Tracking Urban Wildlife

Impact of Roads on Animal Populations

Nature Talk

Thursday, February 20th


Dr. Trina Rytwinski

Canadian Centre for Evidence-Based Conservation and Carleton University



Can roads and/or traffic reduce or even eliminate a population, and how?

Thursday, February 20th, the Mississippi Valley Field Naturalists continues its 2019-2020 speaker series, “Over, Under and Through – A Closer Look at Nature” with Dr. Trina Rytwinski.

Dr. Rytwinski is a project manager with the Canadian Centre for Evidence-Based Conservation and also a Research Associate and Instructor in the Department of Biology and Institute of Environmental and Interdisciplinary Sciences at Carleton University. She has carried out numerous theoretical and applied research projects on understanding how roads and more broadly, anthropogenic impacts, affect wildlife populations involving a wide range of organisms including mammals, birds, amphibians, reptiles, fishes and mussels. She has expertise in road and landscape ecology, and evidence synthesis.

There is growing evidence that roads and traffic reduce populations of many species and efforts to mitigate road effects are now common. To maximise understanding of road impacts and for conservation of particular species, we need to know how roads affect the viability of a group of individuals of the species (i.e., the population) rather than a single individual.

To address this question, Trina has been trying to understand the circumstances in which roads and traffic affect wildlife populations. In particular, her research has focused on looking at species traits and their behavioural responses to roads, to determine which species or species groups are most vulnerable to road impacts. Further to this, Trina and a group of international colleagues are also determining ways to best mitigate road effects.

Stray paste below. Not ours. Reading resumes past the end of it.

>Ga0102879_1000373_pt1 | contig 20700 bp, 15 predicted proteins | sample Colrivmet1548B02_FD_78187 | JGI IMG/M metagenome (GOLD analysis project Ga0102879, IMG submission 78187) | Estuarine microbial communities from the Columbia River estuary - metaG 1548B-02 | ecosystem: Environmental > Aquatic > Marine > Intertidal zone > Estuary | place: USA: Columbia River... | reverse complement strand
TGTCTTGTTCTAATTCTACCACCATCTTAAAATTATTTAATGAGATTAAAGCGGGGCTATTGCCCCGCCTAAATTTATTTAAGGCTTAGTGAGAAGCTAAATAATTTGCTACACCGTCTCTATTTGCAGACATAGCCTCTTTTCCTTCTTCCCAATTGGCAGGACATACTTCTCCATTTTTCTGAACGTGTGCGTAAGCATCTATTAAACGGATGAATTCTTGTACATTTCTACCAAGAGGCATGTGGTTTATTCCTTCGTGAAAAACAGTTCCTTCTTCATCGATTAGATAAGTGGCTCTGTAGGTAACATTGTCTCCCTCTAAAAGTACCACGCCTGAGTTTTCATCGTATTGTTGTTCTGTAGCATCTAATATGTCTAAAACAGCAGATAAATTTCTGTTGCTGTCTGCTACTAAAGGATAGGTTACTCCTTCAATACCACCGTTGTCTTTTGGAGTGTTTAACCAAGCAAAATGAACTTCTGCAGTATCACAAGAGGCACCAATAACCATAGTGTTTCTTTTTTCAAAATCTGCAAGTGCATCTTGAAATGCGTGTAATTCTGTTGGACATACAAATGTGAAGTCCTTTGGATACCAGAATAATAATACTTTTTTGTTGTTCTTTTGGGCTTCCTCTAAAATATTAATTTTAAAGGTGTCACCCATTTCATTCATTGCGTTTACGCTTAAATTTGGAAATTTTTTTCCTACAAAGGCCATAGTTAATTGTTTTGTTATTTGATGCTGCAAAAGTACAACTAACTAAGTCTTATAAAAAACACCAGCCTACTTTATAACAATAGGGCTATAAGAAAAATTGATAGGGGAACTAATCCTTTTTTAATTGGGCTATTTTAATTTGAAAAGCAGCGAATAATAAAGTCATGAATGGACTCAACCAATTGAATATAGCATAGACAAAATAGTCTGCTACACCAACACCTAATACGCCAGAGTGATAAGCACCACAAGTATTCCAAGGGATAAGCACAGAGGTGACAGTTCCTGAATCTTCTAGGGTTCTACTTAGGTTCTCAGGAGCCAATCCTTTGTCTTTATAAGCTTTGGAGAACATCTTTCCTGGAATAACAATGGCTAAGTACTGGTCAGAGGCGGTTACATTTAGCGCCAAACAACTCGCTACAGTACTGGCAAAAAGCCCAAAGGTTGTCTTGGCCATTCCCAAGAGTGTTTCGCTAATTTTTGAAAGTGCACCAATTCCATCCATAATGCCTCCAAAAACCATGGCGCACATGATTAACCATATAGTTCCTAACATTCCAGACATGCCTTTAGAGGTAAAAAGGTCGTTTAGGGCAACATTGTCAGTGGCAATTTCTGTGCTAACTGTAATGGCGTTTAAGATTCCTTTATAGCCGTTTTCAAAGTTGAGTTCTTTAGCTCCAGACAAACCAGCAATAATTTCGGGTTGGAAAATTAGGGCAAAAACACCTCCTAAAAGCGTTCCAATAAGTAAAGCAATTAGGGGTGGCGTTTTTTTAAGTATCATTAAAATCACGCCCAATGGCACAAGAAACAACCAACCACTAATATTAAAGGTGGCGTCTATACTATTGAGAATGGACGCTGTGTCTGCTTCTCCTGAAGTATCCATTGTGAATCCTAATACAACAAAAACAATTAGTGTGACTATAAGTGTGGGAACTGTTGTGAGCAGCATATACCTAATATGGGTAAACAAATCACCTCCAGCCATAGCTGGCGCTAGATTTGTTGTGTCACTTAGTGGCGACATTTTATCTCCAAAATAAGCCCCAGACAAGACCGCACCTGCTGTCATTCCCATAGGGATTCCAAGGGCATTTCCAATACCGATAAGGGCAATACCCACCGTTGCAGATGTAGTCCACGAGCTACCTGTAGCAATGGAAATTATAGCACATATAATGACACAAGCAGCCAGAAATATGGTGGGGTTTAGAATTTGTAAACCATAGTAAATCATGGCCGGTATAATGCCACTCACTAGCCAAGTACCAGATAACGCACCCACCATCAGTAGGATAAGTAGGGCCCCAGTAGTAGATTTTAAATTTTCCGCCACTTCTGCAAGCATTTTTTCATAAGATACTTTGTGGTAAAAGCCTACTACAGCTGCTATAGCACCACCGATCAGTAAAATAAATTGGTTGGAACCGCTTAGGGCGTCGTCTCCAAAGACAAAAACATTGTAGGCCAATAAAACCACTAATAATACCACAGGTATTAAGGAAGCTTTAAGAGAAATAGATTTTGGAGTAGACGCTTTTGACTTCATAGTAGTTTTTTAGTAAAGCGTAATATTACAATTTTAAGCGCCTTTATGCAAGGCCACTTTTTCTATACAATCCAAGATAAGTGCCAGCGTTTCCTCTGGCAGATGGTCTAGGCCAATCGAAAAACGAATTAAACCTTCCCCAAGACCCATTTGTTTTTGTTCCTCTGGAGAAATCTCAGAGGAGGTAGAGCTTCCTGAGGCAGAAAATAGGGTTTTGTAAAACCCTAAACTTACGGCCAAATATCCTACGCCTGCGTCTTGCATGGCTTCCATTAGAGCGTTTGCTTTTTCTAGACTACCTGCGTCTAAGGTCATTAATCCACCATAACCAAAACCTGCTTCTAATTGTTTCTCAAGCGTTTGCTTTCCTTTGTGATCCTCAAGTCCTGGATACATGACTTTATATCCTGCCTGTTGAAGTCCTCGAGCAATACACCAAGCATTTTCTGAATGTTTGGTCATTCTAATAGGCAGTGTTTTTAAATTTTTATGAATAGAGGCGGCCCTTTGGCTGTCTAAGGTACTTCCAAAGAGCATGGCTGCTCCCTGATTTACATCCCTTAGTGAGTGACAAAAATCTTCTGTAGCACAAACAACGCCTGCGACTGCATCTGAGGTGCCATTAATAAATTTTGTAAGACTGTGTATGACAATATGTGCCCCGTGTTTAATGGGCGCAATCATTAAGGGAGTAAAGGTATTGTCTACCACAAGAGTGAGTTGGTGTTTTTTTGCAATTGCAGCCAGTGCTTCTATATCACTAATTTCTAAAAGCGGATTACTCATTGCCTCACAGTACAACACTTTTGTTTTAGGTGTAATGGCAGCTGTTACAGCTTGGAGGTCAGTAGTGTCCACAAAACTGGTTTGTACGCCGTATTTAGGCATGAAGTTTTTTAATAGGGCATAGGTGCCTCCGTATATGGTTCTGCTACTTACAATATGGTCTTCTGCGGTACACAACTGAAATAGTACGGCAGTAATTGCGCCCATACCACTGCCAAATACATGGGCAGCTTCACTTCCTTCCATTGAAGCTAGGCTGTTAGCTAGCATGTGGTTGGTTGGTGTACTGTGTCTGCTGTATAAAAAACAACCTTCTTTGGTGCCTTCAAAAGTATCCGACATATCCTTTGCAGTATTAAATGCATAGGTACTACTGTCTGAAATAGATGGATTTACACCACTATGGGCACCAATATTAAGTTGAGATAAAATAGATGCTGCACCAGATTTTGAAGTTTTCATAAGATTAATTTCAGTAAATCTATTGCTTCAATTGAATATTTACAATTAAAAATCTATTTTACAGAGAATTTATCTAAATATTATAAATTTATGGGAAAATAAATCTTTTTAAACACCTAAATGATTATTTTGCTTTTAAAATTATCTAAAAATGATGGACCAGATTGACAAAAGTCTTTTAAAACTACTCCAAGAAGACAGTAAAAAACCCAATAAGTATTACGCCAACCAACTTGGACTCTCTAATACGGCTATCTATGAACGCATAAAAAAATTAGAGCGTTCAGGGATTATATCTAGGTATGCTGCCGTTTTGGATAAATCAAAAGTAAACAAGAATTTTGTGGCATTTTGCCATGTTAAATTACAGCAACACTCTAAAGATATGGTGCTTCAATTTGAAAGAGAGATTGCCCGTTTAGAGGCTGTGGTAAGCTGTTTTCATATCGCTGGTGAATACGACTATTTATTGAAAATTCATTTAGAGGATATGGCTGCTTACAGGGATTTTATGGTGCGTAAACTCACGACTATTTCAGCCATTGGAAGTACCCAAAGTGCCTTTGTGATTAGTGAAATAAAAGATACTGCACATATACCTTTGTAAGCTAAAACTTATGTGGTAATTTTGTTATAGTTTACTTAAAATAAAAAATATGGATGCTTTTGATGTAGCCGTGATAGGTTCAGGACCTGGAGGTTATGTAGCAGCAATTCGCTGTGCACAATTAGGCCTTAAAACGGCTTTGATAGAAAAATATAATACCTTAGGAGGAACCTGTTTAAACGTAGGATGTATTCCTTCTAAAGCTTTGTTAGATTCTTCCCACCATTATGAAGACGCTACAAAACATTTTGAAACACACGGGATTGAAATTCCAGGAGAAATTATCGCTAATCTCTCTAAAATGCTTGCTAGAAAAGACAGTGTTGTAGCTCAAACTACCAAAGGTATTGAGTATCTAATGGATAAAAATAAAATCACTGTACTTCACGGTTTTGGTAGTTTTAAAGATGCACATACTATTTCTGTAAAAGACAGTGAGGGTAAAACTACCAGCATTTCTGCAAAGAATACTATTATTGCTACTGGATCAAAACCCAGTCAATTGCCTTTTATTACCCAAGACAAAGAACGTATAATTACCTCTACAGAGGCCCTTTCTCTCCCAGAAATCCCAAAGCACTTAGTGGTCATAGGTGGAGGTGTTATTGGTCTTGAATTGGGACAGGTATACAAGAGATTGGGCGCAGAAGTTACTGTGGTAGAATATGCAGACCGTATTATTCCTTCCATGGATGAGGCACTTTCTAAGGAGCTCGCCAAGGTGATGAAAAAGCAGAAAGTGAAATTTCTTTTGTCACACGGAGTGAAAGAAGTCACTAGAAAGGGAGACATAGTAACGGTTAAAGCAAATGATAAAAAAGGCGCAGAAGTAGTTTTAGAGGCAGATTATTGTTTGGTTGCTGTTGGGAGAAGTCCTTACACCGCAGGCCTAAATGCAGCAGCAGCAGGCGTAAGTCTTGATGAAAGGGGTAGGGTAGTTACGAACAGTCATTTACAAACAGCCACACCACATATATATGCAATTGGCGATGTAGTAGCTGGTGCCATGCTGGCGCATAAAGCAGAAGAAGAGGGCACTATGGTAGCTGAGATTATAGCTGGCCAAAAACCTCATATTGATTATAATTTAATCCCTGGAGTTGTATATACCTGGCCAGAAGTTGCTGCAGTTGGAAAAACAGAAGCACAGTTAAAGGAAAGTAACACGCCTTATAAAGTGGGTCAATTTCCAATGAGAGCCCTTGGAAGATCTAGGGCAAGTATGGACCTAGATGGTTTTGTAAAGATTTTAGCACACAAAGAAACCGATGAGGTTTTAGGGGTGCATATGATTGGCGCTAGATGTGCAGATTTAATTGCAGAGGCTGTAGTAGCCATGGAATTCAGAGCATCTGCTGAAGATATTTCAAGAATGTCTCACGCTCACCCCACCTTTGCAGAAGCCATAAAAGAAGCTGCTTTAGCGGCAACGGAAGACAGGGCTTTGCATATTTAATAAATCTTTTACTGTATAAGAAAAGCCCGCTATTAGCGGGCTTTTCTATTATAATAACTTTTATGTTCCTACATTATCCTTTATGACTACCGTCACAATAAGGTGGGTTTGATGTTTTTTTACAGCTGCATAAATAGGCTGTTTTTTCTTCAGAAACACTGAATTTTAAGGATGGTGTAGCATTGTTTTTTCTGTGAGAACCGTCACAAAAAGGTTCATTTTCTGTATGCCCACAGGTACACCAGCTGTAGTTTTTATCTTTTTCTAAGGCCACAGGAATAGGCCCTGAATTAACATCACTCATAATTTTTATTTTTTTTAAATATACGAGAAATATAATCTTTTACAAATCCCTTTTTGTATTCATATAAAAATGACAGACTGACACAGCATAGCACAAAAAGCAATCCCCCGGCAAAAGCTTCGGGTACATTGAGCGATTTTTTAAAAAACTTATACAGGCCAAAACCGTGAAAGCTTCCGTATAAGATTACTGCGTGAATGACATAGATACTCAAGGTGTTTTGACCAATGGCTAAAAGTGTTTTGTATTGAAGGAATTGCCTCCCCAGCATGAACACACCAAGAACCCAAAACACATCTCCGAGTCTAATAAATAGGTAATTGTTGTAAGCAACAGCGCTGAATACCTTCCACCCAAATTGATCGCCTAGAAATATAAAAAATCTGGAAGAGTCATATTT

Trina will present results from her graduate and post-doctoral research on this topic, including results from field surveys using foot print tracking for a wide range of mammal species in eastern Ontario, a quantitative review of population level effects of roads from studies across the globe and on multiple taxa (mammals, birds, amphibians, reptiles), and reviews of the effectiveness of current road mitigation measures in reducing road impacts.

Date: Thursday, February 20, 2020

Time: 7:00 p.m. for socializing & refreshments, 7:30 for program

Place: Almonte United Church Social Hall, 106 Elgin St., Almonte

Admission is free for MVFN members (check your membership card). There is an admission fee of $5 for non-members. No charge for youth 18 and under. We always welcome new members.

We hope to see you there!

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